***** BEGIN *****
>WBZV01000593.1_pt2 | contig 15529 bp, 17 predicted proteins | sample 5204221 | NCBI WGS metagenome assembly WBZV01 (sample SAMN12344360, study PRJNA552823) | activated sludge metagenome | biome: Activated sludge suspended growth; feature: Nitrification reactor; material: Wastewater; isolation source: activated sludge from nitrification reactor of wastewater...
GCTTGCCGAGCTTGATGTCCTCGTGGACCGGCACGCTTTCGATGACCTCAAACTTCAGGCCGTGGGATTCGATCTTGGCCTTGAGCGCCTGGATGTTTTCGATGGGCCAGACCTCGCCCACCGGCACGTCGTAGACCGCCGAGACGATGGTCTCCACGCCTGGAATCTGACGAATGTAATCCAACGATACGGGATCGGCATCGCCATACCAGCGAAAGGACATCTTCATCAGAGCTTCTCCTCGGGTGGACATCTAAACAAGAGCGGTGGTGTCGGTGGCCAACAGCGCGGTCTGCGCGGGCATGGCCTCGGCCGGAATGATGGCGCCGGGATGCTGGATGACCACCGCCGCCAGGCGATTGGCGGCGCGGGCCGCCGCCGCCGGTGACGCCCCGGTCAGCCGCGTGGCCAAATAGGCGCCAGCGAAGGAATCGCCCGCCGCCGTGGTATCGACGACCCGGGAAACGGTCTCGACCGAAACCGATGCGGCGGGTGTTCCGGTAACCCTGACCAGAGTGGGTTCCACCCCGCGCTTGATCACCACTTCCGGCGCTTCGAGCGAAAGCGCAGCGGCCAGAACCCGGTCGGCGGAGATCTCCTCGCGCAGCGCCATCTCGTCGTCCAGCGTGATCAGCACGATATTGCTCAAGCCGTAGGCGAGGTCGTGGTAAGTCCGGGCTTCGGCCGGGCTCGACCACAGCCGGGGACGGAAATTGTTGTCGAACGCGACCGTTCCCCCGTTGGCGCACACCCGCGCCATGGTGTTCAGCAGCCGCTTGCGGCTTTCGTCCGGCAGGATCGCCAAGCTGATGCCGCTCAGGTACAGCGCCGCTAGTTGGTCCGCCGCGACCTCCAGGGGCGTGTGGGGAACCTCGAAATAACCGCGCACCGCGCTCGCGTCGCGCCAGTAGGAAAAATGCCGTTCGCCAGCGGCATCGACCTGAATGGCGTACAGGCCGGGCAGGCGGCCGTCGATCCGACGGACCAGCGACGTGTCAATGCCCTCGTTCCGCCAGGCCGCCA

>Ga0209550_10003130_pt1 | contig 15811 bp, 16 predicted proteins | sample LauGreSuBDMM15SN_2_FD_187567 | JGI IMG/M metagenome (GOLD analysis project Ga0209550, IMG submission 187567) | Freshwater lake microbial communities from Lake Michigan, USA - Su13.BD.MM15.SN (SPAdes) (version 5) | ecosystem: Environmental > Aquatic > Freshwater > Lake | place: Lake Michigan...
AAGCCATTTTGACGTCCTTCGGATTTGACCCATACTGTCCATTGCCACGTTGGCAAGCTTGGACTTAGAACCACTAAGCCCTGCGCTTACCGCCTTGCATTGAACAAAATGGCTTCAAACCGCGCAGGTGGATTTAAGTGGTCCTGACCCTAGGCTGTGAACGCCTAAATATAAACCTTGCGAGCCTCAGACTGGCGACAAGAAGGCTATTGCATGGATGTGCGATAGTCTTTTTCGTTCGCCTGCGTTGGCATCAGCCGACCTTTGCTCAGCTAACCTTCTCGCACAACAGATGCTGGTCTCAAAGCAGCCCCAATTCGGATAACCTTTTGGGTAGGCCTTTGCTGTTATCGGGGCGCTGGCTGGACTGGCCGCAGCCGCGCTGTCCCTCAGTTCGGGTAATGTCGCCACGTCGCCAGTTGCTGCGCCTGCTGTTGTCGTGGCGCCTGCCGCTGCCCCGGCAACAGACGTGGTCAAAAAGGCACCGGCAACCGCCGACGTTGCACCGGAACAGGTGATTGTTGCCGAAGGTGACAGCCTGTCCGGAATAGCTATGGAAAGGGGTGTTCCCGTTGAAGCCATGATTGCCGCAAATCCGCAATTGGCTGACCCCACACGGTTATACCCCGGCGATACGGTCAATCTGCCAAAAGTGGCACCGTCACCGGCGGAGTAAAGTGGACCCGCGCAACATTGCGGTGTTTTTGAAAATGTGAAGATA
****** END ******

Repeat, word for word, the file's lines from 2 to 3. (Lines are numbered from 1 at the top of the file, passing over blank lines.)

GCTTGCCGAGCTTGATGTCCTCGTGGACCGGCACGCTTTCGATGACCTCAAACTTCAGGCCGTGGGATTCGATCTTGGCCTTGAGCGCCTGGATGTTTTCGATGGGCCAGACCTCGCCCACCGGCACGTCGTAGACCGCCGAGACGATGGTCTCCACGCCTGGAATCTGACGAATGTAATCCAACGATACGGGATCGGCATCGCCATACCAGCGAAAGGACATCTTCATCAGAGCTTCTCCTCGGGTGGACATCTAAACAAGAGCGGTGGTGTCGGTGGCCAACAGCGCGGTCTGCGCGGGCATGGCCTCGGCCGGAATGATGGCGCCGGGATGCTGGATGACCACCGCCGCCAGGCGATTGGCGGCGCGGGCCGCCGCCGCCGGTGACGCCCCGGTCAGCCGCGTGGCCAAATAGGCGCCAGCGAAGGAATCGCCCGCCGCCGTGGTATCGACGACCCGGGAAACGGTCTCGACCGAAACCGATGCGGCGGGTGTTCCGGTAACCCTGACCAGAGTGGGTTCCACCCCGCGCTTGATCACCACTTCCGGCGCTTCGAGCGAAAGCGCAGCGGCCAGAACCCGGTCGGCGGAGATCTCCTCGCGCAGCGCCATCTCGTCGTCCAGCGTGATCAGCACGATATTGCTCAAGCCGTAGGCGAGGTCGTGGTAAGTCCGGGCTTCGGCCGGGCTCGACCACAGCCGGGGACGGAAATTGTTGTCGAACGCGACCGTTCCCCCGTTGGCGCACACCCGCGCCATGGTGTTCAGCAGCCGCTTGCGGCTTTCGTCCGGCAGGATCGCCAAGCTGATGCCGCTCAGGTACAGCGCCGCTAGTTGGTCCGCCGCGACCTCCAGGGGCGTGTGGGGAACCTCGAAATAACCGCGCACCGCGCTCGCGTCGCGCCAGTAGGAAAAATGCCGTTCGCCAGCGGCATCGACCTGAATGGCGTACAGGCCGGGCAGGCGGCCGTCGATCCGACGGACCAGCGACGTGTCAATGCCCTCGTTCCGCCAGGCCGCCA

>Ga0209550_10003130_pt1 | contig 15811 bp, 16 predicted proteins | sample LauGreSuBDMM15SN_2_FD_187567 | JGI IMG/M metagenome (GOLD analysis project Ga0209550, IMG submission 187567) | Freshwater lake microbial communities from Lake Michigan, USA - Su13.BD.MM15.SN (SPAdes) (version 5) | ecosystem: Environmental > Aquatic > Freshwater > Lake | place: Lake Michigan...